East River Ferry Has Twice as Many Riders as Hoped For

10/18/2011 8:57 AM |

There arent enough of these to meet demand.

  • There aren’t enough of these to meet demand.

Back in June there was a great deal of excitement over the new East River Ferry, particularly as it was free to ride for its first two weeks. Then fares went into effect and ridership dropped off, but not by that much. And now, four months later—with service about to be reduced for winter on November 1st—how are things going for the East River Ferry? Way better than anyone predicted.

How much better? Well, weekday ridership is double what early projections estimated, while weekend ridership figures can reach as much as six times the expected number, according to an article in Sunday’s Times.

Since the free rides ended in late June about 350,000 people have paid to take the East River Ferry, more than doubling projections of 134,000. Weekday ridership averages 2,862, or almost twice as many riders as the expected 1,488. On weekends those ratios increase dramatically, with 4,500—or six times the city’s projections—hopping on the ferry daily. On October 9, a whopping 6,500 took the ferry. As a result of this unexpected success, lines frequently form as ferries are often too full to accommodate the number of weekend riders.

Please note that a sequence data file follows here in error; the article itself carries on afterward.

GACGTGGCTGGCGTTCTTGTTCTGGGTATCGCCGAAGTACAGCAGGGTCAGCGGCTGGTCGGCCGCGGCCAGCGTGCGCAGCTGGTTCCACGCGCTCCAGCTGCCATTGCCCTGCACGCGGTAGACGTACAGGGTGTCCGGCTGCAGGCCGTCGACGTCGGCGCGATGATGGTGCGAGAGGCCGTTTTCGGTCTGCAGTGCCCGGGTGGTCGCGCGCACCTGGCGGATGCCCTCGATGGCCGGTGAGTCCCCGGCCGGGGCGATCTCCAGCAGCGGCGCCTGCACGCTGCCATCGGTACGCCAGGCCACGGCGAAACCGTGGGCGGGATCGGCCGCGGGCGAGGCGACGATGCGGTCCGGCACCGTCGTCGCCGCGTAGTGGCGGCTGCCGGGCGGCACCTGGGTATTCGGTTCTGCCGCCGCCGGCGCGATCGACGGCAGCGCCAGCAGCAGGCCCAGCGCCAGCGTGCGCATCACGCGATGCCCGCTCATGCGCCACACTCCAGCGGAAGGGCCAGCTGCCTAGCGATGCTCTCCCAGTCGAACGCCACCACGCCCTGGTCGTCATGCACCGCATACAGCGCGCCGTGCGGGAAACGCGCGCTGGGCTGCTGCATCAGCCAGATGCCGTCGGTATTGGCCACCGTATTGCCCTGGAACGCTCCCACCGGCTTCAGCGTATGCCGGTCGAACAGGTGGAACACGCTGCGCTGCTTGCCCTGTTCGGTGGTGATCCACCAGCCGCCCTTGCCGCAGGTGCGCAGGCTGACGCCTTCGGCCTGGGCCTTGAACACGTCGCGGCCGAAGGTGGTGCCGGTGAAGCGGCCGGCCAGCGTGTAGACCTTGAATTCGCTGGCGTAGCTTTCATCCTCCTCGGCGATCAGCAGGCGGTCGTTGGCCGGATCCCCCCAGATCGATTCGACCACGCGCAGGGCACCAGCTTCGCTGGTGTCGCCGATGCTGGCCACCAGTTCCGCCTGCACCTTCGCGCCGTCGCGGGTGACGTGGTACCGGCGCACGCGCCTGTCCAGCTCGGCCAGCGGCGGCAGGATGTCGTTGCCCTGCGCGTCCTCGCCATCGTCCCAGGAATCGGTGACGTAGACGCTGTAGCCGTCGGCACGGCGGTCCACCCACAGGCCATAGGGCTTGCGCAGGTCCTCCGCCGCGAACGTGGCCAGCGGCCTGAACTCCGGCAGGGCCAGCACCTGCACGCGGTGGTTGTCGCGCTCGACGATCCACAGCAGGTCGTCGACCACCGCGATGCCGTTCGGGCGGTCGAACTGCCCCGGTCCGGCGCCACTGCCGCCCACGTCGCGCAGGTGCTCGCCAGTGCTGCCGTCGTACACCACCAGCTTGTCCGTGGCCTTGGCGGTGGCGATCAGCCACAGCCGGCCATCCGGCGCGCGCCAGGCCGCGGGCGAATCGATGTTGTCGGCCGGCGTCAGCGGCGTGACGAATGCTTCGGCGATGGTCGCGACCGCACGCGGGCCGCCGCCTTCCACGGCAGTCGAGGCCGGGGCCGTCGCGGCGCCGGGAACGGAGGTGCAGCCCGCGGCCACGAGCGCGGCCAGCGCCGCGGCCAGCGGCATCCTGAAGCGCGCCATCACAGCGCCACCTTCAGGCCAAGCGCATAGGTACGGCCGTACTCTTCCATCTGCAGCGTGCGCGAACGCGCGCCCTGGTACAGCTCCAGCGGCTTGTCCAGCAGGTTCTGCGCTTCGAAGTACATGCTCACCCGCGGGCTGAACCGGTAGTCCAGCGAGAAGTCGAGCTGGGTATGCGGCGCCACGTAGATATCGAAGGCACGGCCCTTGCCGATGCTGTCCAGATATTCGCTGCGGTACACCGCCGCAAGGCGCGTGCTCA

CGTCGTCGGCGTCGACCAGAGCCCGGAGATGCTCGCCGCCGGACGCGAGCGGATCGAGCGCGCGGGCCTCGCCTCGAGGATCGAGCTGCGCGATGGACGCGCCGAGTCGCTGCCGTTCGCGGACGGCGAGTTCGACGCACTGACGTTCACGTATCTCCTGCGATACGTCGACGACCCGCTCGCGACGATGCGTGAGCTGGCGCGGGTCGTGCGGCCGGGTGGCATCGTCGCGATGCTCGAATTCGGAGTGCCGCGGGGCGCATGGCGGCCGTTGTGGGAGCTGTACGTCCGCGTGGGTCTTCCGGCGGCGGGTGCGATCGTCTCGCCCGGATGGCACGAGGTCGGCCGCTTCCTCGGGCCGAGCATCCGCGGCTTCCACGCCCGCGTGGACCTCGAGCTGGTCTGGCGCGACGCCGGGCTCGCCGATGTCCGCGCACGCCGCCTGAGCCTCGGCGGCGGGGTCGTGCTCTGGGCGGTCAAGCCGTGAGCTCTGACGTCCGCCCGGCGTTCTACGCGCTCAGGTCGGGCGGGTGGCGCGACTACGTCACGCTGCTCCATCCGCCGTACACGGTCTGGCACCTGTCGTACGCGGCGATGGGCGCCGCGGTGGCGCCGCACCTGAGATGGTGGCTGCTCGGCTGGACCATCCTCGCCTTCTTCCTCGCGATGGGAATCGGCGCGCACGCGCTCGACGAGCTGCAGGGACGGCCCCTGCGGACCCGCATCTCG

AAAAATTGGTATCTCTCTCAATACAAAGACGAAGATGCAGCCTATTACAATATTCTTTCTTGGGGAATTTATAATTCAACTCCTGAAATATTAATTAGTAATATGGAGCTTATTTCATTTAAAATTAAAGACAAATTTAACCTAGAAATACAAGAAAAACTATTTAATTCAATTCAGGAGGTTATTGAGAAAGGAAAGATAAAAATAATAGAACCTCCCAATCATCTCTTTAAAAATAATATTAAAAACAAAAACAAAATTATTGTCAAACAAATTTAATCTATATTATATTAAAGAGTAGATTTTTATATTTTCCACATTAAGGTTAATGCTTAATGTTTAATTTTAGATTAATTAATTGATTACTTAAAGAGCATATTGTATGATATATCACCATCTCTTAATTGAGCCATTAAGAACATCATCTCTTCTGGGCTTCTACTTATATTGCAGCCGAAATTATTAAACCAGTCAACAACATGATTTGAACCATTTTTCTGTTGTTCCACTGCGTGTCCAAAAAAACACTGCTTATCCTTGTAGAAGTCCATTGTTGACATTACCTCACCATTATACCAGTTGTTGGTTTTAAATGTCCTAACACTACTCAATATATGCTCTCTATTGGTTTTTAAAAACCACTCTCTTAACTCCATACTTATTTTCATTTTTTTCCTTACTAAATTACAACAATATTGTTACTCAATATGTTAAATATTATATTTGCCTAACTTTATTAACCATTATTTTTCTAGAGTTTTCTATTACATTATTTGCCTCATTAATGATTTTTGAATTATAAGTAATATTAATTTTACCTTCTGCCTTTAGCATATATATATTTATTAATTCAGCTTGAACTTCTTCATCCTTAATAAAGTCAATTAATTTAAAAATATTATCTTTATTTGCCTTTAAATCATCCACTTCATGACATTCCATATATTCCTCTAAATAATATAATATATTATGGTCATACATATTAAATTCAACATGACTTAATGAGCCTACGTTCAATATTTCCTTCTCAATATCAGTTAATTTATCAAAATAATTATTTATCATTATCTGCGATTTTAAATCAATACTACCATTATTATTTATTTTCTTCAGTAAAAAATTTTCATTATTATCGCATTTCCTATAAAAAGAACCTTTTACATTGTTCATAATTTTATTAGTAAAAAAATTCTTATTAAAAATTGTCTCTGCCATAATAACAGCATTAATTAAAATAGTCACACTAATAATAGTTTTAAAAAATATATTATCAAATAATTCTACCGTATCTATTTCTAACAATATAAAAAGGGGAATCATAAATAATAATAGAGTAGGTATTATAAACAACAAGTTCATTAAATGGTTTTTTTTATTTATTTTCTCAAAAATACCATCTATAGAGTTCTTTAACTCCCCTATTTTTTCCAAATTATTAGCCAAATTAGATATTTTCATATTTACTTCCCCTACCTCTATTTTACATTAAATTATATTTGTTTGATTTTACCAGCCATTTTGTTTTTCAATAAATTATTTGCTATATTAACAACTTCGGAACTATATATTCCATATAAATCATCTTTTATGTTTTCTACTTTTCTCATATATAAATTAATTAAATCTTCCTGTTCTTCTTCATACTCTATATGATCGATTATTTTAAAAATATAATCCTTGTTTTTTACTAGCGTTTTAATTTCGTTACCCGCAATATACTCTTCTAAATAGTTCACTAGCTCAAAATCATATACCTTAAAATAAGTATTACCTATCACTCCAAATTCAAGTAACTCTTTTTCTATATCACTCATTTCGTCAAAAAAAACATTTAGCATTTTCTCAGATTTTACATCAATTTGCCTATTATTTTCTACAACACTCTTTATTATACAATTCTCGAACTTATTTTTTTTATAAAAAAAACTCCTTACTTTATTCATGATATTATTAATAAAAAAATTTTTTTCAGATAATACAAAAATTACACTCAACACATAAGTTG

So now the ferries’ operator, BillyBey Ferry Company/New York Waterway, want to add boats to the service, but the city has so far declined to do so because it would require increasing the annual public subsidy of $3.1 million that it provides the ferry company per a three-year contract signed earlier this year.

“The only major complaint I’ve heard is that people want more of it,” said Seth W. Pinsky, the president of the city’s Economic Development Corporation, which oversees the service.

Mr. Pinsky said that the city was considering ways to add capacity but that, “in an era of limited resources,” it would be difficult to find more public money for the service.

And while the city’s goal has more to do with long-term development of waterfront real estate in North Brooklyn and Queens, New York Waterway is already faced with huge demand for the ferry service.

City officials are in less of a hurry because their ultimate goal is to attract more developers to the east bank of the river. Mr. Pinsky said the ferries could “really unlock” the construction of an additional 21,000 apartments in those neighborhoods, creating jobs and economic activity.

Remains to be seen how the less frequent winter service will affect this situation.